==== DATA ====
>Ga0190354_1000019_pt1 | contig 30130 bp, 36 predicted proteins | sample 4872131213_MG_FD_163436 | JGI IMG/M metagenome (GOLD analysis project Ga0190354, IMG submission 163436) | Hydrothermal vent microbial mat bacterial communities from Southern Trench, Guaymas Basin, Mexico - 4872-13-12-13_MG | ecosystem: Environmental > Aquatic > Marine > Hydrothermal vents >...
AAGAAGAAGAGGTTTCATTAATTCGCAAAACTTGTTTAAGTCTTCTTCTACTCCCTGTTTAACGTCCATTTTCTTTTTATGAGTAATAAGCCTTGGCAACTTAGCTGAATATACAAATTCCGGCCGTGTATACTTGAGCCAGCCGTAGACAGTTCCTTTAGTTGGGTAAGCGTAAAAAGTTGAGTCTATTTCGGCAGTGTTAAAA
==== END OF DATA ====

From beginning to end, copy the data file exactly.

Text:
>Ga0190354_1000019_pt1 | contig 30130 bp, 36 predicted proteins | sample 4872131213_MG_FD_163436 | JGI IMG/M metagenome (GOLD analysis project Ga0190354, IMG submission 163436) | Hydrothermal vent microbial mat bacterial communities from Southern Trench, Guaymas Basin, Mexico - 4872-13-12-13_MG | ecosystem: Environmental > Aquatic > Marine > Hydrothermal vents >...
AAGAAGAAGAGGTTTCATTAATTCGCAAAACTTGTTTAAGTCTTCTTCTACTCCCTGTTTAACGTCCATTTTCTTTTTATGAGTAATAAGCCTTGGCAACTTAGCTGAATATACAAATTCCGGCCGTGTATACTTGAGCCAGCCGTAGACAGTTCCTTTAGTTGGGTAAGCGTAAAAAGTTGAGTCTATTTCGGCAGTGTTAAAA